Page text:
Tim Hoffman 

M.A. Mental Health Counselling

Psychotherapy in Hong Kong

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Did You Marry A Sociopath? (Sorry, But No)

October 20, 2018

 

(3 minute read)

 

Google “Is my husband a sociopath?” and you’ll get “10 Signs You’re Married To A Sociopath”, “8 Signs You’re Married To A Sociopath” and “6 Signs You’re Married To A Sociopath.”  And for readers who have difficulty counting, there is the non-numeric “Signs Your Husband Is A Sociopath” and “Signs You Are Married To A Sociopath”, courtesy of The Divorce Magazine which clearly believes you should no longer be married to him.

 

You’ll also get a lot of hits if you type in similar queries, asking if your partner is Borderline or Narcissistic.  Obviously, there are a lot of people out there who think they might be married to people with serious personality disorders, and a lot of writers catering to their fears.  

 

Now, it’s true that there some people out there who have serious personality problems.  And it is just possible that you’re married to one of them.  At times it must feel like a certainty:  they lie smoothly, or perhaps they’re volcanically emotional, or utterly cold.  Maybe they show no concern for you at all, or are completely obsessed with themselves.  You go down the checklist of the internet articles and answer every question with a resounding Yes!  If you go see a counsellor and describe your partner to them, they’ll likely agree and happily slap a condemning label on them.  And that’s pretty much the nail in the coffin for the relationship, because mental health professionals agree that it’s unlikely that people who are narcissists, sociopaths, borderlines or any of the other personality disorders will change anytime soon.  No one could have a successful relationship with your partner, so you’d better get out sooner rather than later.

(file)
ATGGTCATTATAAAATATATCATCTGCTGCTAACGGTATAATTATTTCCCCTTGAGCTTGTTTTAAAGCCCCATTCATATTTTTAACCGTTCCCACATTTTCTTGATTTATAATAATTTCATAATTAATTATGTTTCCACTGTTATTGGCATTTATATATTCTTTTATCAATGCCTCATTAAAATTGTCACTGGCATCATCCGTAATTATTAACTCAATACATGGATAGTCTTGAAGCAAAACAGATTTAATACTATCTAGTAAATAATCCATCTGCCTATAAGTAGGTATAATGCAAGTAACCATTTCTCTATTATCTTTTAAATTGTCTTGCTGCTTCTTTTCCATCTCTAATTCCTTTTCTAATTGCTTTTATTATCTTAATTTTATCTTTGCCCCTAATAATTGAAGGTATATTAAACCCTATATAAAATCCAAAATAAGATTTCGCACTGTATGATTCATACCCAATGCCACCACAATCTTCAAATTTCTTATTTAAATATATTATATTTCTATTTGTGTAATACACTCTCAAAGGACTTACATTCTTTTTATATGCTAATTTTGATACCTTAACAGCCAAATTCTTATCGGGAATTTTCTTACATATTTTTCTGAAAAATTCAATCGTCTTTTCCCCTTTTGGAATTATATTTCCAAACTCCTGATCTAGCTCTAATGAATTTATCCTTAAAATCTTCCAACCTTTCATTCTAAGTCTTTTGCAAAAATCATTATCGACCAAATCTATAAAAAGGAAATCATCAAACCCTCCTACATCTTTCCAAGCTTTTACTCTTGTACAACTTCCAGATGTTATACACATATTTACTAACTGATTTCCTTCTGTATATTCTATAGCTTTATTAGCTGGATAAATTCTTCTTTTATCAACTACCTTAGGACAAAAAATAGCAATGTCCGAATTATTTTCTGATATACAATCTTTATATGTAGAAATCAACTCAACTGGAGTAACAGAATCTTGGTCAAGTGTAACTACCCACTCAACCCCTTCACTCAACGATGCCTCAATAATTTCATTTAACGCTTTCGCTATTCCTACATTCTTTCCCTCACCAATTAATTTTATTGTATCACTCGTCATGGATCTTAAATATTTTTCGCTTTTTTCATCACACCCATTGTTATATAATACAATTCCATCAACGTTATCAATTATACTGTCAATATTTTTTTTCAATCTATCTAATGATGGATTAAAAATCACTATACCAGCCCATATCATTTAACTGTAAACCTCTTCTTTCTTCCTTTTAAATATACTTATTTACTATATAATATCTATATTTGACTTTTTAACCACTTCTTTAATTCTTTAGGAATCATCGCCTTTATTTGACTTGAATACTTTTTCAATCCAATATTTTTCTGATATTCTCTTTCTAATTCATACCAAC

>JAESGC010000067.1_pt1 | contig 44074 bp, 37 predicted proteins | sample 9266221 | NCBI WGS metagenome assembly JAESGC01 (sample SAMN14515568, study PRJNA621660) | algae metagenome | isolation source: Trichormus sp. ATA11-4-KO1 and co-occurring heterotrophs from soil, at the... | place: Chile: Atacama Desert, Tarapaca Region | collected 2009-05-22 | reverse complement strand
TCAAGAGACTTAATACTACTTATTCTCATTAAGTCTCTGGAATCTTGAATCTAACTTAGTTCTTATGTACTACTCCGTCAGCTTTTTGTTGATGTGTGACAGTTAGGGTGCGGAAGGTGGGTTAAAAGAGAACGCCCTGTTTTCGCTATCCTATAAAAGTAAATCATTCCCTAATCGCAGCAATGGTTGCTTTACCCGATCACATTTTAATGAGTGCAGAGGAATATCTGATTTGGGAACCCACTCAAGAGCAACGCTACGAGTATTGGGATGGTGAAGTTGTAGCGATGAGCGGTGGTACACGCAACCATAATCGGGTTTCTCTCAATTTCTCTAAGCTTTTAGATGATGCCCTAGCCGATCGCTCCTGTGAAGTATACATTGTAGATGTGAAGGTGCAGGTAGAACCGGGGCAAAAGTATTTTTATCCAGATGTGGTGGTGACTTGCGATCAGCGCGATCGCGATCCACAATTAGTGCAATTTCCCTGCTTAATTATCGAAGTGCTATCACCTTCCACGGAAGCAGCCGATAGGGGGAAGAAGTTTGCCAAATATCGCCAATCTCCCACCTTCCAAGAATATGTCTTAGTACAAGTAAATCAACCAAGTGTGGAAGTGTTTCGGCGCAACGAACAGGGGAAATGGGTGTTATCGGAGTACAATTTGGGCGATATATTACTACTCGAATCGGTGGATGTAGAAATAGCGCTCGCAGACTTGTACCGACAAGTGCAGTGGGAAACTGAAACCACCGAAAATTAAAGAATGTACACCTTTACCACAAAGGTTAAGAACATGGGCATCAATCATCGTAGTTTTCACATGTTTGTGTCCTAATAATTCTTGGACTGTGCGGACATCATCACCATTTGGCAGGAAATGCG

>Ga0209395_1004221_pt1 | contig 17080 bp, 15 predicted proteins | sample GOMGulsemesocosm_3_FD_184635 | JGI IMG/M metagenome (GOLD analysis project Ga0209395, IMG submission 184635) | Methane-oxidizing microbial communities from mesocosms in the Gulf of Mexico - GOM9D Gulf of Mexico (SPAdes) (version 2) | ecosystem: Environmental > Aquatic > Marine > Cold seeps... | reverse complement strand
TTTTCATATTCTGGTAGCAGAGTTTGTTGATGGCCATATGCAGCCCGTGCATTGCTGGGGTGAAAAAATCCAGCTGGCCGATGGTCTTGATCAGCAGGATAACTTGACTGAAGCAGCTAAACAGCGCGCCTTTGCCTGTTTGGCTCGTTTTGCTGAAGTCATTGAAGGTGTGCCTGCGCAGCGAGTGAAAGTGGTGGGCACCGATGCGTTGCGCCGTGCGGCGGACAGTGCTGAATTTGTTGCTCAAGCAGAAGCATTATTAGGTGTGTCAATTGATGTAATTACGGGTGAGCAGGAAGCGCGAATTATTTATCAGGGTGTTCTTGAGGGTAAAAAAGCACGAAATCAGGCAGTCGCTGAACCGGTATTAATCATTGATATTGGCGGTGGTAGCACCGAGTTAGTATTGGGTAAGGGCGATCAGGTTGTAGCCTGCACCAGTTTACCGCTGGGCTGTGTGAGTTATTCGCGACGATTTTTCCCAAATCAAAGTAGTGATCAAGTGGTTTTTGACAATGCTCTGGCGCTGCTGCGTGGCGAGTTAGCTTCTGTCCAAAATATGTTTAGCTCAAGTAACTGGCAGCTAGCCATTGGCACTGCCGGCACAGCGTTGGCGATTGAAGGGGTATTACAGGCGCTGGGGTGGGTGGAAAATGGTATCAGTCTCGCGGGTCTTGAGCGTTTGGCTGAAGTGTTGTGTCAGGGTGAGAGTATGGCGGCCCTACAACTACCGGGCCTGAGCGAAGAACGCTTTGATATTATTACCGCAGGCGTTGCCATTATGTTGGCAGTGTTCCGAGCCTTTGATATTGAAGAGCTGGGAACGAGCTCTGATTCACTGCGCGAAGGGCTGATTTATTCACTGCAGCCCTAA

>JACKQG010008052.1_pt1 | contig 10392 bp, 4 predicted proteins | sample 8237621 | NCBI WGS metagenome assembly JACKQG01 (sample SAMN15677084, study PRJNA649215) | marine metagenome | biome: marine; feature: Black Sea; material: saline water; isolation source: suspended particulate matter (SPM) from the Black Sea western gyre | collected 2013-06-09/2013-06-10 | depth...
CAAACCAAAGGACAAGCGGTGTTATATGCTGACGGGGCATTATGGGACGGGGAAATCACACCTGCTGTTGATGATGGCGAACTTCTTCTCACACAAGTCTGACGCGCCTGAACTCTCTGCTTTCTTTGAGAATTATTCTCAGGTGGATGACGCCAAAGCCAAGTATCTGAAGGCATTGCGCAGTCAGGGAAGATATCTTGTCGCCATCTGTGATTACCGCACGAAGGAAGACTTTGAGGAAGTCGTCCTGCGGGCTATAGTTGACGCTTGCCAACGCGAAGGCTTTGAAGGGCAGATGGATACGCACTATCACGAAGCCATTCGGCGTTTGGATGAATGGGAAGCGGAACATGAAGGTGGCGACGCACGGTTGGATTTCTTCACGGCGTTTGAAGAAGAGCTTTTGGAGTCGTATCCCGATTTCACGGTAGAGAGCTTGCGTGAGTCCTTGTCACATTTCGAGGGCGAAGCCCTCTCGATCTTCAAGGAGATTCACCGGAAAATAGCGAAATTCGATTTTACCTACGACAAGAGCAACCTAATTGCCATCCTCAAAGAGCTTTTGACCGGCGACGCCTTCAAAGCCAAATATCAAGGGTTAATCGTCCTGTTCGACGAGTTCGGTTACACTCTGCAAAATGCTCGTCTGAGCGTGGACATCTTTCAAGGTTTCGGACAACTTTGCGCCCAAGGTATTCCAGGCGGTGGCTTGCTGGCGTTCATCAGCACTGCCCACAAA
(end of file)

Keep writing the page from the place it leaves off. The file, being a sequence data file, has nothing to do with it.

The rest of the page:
If you buy this, then it’s both devastating and a relief.  Devastating because there’s no hope, but relief because it’s not your fault.  The relationship went bad because your partner is bad — after all, who can be in love with someone who loves only themselves, or who is incapable of caring about anyone?

 

That is both the appeal, and the danger of labeling your partner.  It enables you to put the blame squarely on the other person, and not to look at what has happened in the relationship.  Deciding that one person or another has a personality defect and is therefore The Bad Guy doesn’t fix troubled relationships — it ends them.

 

The truth is that there are very few people out there who are true narcissists, borderlines or sociopaths.  However, under the stress of a troubled relationship, most of us can act in ways that seem to fit those labels.  When we don’t feel closely attached to our partner, or see them distancing themselves through anger or withdrawal, most of us tend to get scared and angry.  We put our own needs first, focus on what we get from our partner rather than what we can give, take things personally, lose our empathy for our partner, insist that we’re right and become emotional, controlling and hyper-sensitive to criticism.  Very normal behaviors, but according to Huffington Post these are some of the 20 signs that you’re a narcissist.  

 

And that’s the key to the problem, and the pernicious effect of these “Is My Partner A (fill in the blank)” articles.  Our normal behavior in a troubled relationship can easily be labelled ‘sick’, thereby destroying any hope of saving the relationship, or learning what really went wrong.  

 

Walking away from these articles and refusing to think of your partner as ‘sick’ can be a slippery slope for some people.  If our partner doesn’t bear 100% of the responsibility for our relationship troubles, then some of the blame has to land with us.  That’s a scary thought: what if we have done wrong?  What if the blame is 50-50, or, worse, 70% our fault?

 

The answer to that scary thought is that we’re not to blame — and neither is our partner.  The common enemy is the bad parts of the relationship.  It’s the way we communicate with our partner, the way we fight, the way we trigger each other and respond to those triggers. 

 

So if you are in a troubled relationship, frustrated and angry at your partner, don’t go to the internet to find if they’ve got some awful personality disorder.  Don’t blame them, and equally, don’t blame yourself.  Focus instead on what is going on between you.  Perhaps you can fix things on your own, or with a little insight from experts in the field (I recommend Sue Johnson’s “Hold Me Tight”) or maybe you need a couples counsellor to help you work through your issues.  

 

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